2. Relaxation: (1st) Hold the foot by the heel and perform dorsiflexion and plantar flexion movements to stretch the anterior and posterior leg muscles. Repeat the movement three times; (2nd) Press the instep with your thumbs. Repeat the movement three times; (3rd) Press the back of the feet with the palm of the hand, making circular movements. Repeat the movement three times; (4th) Hold the foot with both hands and perform twisting movements, sliding your hands through it. Repeat the movement three times; (5th) Press the plantar area of the feet with your thumbs. Repeat the movement three times; (6th) Press the plantar region with the palm of your hand, making circular movements. Repeat the movement three times.

  3. Work the points corresponding to the symptoms present in the PSST, respecting the following order: (1st) Right foot: points 1, 2, 3, 4, 5, 6, 8, 18, 21, 25, 26, 27, 29, and 30 (Figure 1); (2nd) Left foot: points 1, 2, 3, 4, 5, 6, 8, 18, 21, 25, 26, 27, 28, 30, and 31 (Figure 1); (3rd) Medial region: Uterus (point 4) (Figure 2A); (4th) Lateral region: Menstruation (point 1) and Ovaries (point 4) (Figure 2B); (5th) Frontal region: Equilibrium and discouragement (point 3) and head problems (Figure 2C).

  4. Finish the massage as described in Step 2 (relaxation).



Figure 1   Schematic image of the points/regions of the massage protocol in the plantar area of the right and left feet.
Source: Kuba G, Mogi E. Foot Reflexology Course. São Paulo: Institute of Integrated and Oriental Therapy (ITIO); 2017.



Figure 2   Uterus point (2A), points of ovaries and menstruation (2B), points of discouragement and balance and head problems (2C).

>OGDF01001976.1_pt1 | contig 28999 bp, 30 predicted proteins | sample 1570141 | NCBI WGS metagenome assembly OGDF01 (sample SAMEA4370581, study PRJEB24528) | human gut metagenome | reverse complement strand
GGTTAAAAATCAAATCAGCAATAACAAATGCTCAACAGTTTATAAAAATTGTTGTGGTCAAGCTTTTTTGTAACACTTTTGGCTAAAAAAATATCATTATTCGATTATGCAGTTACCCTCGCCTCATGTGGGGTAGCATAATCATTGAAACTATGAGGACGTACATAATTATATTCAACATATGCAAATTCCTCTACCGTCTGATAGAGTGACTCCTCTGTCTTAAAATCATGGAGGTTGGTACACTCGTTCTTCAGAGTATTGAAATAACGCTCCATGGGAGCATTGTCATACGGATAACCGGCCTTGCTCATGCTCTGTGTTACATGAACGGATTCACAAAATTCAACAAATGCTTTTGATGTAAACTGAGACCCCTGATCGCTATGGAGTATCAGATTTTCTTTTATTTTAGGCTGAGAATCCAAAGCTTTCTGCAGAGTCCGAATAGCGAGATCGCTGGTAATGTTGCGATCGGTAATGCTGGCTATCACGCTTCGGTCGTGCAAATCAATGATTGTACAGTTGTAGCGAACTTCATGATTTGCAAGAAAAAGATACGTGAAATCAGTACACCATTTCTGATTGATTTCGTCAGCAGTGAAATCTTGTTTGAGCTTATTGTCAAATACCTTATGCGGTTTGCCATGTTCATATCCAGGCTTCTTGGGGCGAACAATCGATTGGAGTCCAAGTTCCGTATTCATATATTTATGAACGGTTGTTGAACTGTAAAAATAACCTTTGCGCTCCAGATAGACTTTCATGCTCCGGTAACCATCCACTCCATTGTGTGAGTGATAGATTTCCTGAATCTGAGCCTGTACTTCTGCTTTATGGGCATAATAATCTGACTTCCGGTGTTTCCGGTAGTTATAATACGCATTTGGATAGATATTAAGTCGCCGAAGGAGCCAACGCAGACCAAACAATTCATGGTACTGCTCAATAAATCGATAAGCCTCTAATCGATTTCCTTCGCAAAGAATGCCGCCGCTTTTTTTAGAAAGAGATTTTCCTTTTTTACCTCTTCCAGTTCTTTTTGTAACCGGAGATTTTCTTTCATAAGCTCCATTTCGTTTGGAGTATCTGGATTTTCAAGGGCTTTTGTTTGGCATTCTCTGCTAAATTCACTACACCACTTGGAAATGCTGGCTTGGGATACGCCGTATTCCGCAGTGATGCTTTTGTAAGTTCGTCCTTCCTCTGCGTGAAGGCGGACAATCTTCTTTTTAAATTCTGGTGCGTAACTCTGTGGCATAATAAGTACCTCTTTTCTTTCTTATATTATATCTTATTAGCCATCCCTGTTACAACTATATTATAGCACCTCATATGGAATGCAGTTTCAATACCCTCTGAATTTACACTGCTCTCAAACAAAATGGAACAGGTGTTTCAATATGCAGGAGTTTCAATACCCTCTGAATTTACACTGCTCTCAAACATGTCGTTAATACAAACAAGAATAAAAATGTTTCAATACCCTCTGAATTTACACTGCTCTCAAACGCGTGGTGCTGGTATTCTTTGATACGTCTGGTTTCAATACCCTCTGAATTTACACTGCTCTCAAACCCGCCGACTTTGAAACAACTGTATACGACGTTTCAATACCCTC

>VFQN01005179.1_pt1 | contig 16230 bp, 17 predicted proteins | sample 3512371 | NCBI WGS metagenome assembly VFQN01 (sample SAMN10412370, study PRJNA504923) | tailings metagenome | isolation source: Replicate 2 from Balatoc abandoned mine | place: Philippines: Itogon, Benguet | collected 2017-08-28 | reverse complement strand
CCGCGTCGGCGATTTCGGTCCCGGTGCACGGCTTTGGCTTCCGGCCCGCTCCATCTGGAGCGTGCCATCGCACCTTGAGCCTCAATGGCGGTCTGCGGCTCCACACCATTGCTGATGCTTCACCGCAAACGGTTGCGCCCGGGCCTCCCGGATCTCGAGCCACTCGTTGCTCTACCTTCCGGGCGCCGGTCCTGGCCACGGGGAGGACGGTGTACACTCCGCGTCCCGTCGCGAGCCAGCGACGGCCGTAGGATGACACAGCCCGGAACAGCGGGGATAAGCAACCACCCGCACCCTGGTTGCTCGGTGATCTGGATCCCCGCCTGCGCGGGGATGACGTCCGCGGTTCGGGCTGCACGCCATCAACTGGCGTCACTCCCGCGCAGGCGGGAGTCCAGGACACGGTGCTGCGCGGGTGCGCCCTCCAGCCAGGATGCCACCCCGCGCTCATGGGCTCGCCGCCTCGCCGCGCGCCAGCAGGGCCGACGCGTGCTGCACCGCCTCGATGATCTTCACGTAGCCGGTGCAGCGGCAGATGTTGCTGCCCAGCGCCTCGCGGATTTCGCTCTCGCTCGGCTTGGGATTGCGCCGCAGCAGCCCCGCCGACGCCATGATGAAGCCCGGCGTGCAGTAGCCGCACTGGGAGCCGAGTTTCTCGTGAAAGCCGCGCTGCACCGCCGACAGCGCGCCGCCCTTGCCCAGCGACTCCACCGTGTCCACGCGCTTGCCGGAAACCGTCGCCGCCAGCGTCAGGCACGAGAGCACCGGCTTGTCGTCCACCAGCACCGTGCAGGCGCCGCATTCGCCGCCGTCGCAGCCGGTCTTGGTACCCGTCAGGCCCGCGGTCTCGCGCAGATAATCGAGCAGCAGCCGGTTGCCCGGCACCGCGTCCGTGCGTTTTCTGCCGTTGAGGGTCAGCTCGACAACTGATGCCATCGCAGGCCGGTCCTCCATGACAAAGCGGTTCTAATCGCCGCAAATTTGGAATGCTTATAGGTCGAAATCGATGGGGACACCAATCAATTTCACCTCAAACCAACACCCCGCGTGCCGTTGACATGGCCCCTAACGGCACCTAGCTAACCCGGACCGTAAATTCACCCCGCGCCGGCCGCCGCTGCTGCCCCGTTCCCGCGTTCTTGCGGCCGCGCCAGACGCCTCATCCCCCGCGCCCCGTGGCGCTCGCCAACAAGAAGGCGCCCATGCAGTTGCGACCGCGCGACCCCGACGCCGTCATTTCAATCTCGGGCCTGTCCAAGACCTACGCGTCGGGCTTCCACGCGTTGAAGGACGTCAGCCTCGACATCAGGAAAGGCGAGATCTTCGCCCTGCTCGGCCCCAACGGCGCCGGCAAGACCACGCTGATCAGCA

Source: Kuba G, Mogi E. Foot Reflexology Course. São Paulo: Institute of Integrated and Oriental Therapy (ITIO); 2017.

Recruitment and Collection Procedure

The study was advertised in the student space via WhatsApp groups, and the PSST instrument and the biosociodemographic questionnaire were sent electronically to students who showed interest in participating in order to identify students who met the eligibility criteria. The biosociodemographic questionnaire collected information on age, marital status, year of graduation, work/occupation, living companions, presence of other people in the family who suffer from PMS, clinical and surgical history, weight, date of last menstruation, regularity and flow intensity, use of hormonal contraceptives, and usual treatments for symptom control.

A total of 26 of the 30 undergraduate students interested in participating in the study were considered eligible and were subsequently contacted via WhatsApp or e-mail to continue the study. The selected participants received the intervention with the foot reflexology application and filled out the PSST instrument again at the end of the study. The participants were evaluated in each foot reflexology session according to the Evolution Instrument (changes perceived in the new menstrual cycles, uncomfortable/painful points during massage and evaluation of the session).

Statistical Analysis

Descriptive statistics were used to characterize the participants, and the paired student’s t test or Wilcoxon signed-rank test according to the normality of data were used to assess the effect of the intervention, with an alpha of 5%. The effect size was calculated by Cohen’s d with 0.2 < d < 0.5 considered as a small effect, 0.5 ≤ d < 0.8 medium effect, and d ≥ 0.8 as a large effect.(22) Some speeches from the participants were also used to present their perceptions about the intervention. The letter P for the participant and a numerical sequence randomly assigned to the participants is used to present their reports.

Ethical Aspects

In compliance with the legislation on research with human beings, the project was submitted to, and approved by, the Research Ethics Committee of the School of Nursing (no. 2,968,728) and the Research Commission, to authorize its development with school students. The participants signed the Informed Consent Form.


Of the 26 volunteers who met the eligibility criteria, seven did not respond to messages to continue the study and two failed to meet the inclusion criteria during data collection. Thus, 56.7% (17/30) completed the study (Figure 3).



Figure 3   Flow diagram of the study.